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Re^2: want a job?

by Ovid (Cardinal)
on Dec 06, 2006 at 09:52 UTC ( #588066=note: print w/ replies, xml ) Need Help??


in reply to Re: Getting Fed Up with ActiveState
in thread Getting Fed Up with ActiveState

This has to be one of the most jaw-dropping threads I've ever seen on Perlmonks. Had the OS been some sort of Linux, and the vendor was some Linux vendor, the response would have been get yourself a C compiler and learn how to use CPAN.

Instead of skimming the thread, may I recommend reading it? This has been repeatedly discussed.

And do you want a job in our support department telling our thousands of Windows users how to install a C compiler, nmake, configure CPAN, and install the necessary modules they need/want? And in the unlikely event they make it past all of that, are you also willing to take all of the support calls you'll get when a module fails to install but the customer thinks it's our fault because we provide the dedicated server, rather than the module author's fault? People who get a *nix server from us generally have a better understanding of technical issues involved but the Windows folks don't.

I can't tell you how many Windows servers we have (not allowed) but we're the largest hosting provider in the United Kingdom and many of our customers aren't programmers and don't want to be programmers. They just want to install a bulletin board, maybe some blog software, or something similar. They're consumers, not developers, and if they choose Windows, they're used to just installing stuff and forgetting about it.

Cheers,
Ovid

New address of my CGI Course.


Comment on Re^2: want a job?
Re^3: want a job?
by xdg (Monsignor) on Dec 06, 2006 at 13:01 UTC
    And do you want a job in our support department telling our thousands of Windows users how to install a C compiler, nmake, configure CPAN, and install the necessary modules they need/want?

    Thousands of Windows users who want to program in Perl.

    It's not totally out of line to suggest that Perl programmers on any platform learn to manage a C compiler. (I could see an exception for programming students.)

    Vanilla/Strawberry don't take that complexity away -- they just provide the compiler and other tools and pre-configure everything so it just works. They also include upgrades to a bunch of 5.8.8 core modules to provide better Windows support out of the box.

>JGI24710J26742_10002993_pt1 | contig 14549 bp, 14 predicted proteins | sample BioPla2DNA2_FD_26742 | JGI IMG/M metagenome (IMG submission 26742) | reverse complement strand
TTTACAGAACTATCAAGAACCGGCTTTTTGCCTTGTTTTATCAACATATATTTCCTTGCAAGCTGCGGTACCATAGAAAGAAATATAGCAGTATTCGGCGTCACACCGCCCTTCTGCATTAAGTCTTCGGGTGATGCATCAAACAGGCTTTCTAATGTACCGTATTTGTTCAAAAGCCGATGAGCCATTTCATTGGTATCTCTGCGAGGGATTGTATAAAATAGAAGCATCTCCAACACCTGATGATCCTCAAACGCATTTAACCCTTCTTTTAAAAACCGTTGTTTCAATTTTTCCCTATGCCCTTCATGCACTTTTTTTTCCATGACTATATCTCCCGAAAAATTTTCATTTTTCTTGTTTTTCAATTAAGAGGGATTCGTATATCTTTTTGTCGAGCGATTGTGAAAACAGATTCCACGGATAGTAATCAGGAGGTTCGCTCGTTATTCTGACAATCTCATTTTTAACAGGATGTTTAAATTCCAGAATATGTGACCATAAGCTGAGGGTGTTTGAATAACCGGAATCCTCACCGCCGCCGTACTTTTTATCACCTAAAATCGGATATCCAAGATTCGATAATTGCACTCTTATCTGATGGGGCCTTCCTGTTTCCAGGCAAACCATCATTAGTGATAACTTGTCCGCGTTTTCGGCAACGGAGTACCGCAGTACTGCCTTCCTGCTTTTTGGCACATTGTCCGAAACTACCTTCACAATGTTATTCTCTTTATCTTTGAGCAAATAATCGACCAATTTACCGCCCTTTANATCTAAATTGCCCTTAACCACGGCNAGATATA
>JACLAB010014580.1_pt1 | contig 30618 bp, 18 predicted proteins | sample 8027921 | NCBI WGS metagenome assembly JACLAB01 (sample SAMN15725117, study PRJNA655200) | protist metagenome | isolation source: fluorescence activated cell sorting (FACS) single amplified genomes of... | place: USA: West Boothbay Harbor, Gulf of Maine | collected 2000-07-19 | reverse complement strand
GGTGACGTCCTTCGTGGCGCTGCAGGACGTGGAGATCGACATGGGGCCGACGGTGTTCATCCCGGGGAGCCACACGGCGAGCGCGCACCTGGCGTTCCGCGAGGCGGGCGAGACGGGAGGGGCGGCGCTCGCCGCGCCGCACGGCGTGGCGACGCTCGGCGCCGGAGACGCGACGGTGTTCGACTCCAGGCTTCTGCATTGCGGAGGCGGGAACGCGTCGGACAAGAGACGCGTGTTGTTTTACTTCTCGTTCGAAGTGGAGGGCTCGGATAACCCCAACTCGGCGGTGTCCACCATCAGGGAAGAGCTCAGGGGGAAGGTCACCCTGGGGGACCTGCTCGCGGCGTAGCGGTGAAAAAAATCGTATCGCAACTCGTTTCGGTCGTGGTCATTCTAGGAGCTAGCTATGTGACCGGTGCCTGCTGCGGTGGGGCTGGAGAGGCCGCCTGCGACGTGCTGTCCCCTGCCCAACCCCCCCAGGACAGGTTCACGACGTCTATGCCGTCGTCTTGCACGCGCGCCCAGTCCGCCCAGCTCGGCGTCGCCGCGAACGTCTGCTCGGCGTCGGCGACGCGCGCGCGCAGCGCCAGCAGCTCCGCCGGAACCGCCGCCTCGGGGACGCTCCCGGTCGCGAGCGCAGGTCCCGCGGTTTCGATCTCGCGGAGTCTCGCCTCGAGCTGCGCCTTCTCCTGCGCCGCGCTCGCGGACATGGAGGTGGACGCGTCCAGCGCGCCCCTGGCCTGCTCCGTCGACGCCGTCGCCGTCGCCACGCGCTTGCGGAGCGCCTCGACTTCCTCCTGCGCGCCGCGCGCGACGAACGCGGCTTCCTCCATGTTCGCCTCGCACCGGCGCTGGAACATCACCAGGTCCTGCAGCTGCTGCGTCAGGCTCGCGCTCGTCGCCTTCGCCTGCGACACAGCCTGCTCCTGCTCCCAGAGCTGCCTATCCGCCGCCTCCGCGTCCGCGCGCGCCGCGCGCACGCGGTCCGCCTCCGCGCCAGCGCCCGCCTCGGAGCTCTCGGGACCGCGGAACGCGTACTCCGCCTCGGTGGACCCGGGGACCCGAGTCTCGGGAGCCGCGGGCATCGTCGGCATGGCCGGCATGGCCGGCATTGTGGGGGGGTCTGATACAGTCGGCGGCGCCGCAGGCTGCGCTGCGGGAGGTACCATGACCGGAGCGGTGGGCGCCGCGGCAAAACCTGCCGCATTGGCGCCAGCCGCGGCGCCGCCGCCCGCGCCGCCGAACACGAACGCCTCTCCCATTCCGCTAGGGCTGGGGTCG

It's packaged and standardized complexity instead of complexity that every person frustrated with AS has to figure out and solve for themselves.

    If you're talking about Windows end-users of a program written in Perl, then I would imagine the better solution is using PAR or something to package everything they need rather than relying on them to install Perl itself and get necessary dependencies from CPAN or PPMs.

    -xdg

    Code written by xdg and posted on PerlMonks is public domain. It is provided as is with no warranties, express or implied, of any kind. Posted code may not have been tested. Use of posted code is at your own risk.

Re^3: want a job?
by Steve_p (Priest) on Dec 06, 2006 at 15:34 UTC
    And do you want a job in our support department telling our thousands of Windows users how to install a C compiler, nmake, configure CPAN, and install the necessary modules they need/want?

    Who said anything about giving a C compiler to a user. I was suggesting one for you. Why would I give a customer a compiler when I can simply build a solution for them? This reminds me of a quote from elsewhere...

    Perhaps you have forgotten that this is an engineering discipline, not some sort of black magic.

    ActiveState, much like all *nix will not provide all of CPAN for download as a package. It simply isn't practical. You can, however, make it easier on yourself by providing your customers a Perl with several hundred extra modules out of the box.

    But what is the solution for the modules that you don't provide or ActiveState doesn't build PPMs for? In the case of dedicated hosting customers on Windows, the answer is rather simple. Host your own PPM repository for them.

    Here's how it works. Hosting customer calls up with a request for a module to have a PPM built. A level two support person attempts to build the PPM for them in something closer to a development box. Certain modules could be automatically declined like PDL, which requires a Fortran compiler, or modules that require special licensing like DBD::Oracle or DBD::DB2. If it can be built, you add it to your repository. If not, you let the customer know that it is not available at this time, and give them a solution for how you can resolve it through licensing or other means. For modules you can build, you add it to a custom build script of modules to watch CPAN for, so if a new version is released, it just pulls it down and create a new PPM.

    As time goes on, you will probably want to make the process more automated, like eliminating the support person from the process, unless problems occur in the build. My guess is that you could even put a web front end on this and let customer request the modules be added by themselves.

      That's true that it's relatively straightforward to set up a ppm repository, and build ppm packages with the right tools. A minor point, for archival purposes:
      Certain modules could be automatically declined like PDL, which requires a Fortran compiler, or modules that require special licensing like DBD::Oracle or DBD::DB2.
      • PDL, as well as PGPLOT, which PDL can use, are available as ppm packages, thanks to the heroic efforts of syphilis.
      • ActiveState has worked out the licensing arrangements in order to supply a DBD-Oracle ppm package.
      • IBM gave permission for us to provide a DBD-DB2 ppm package.

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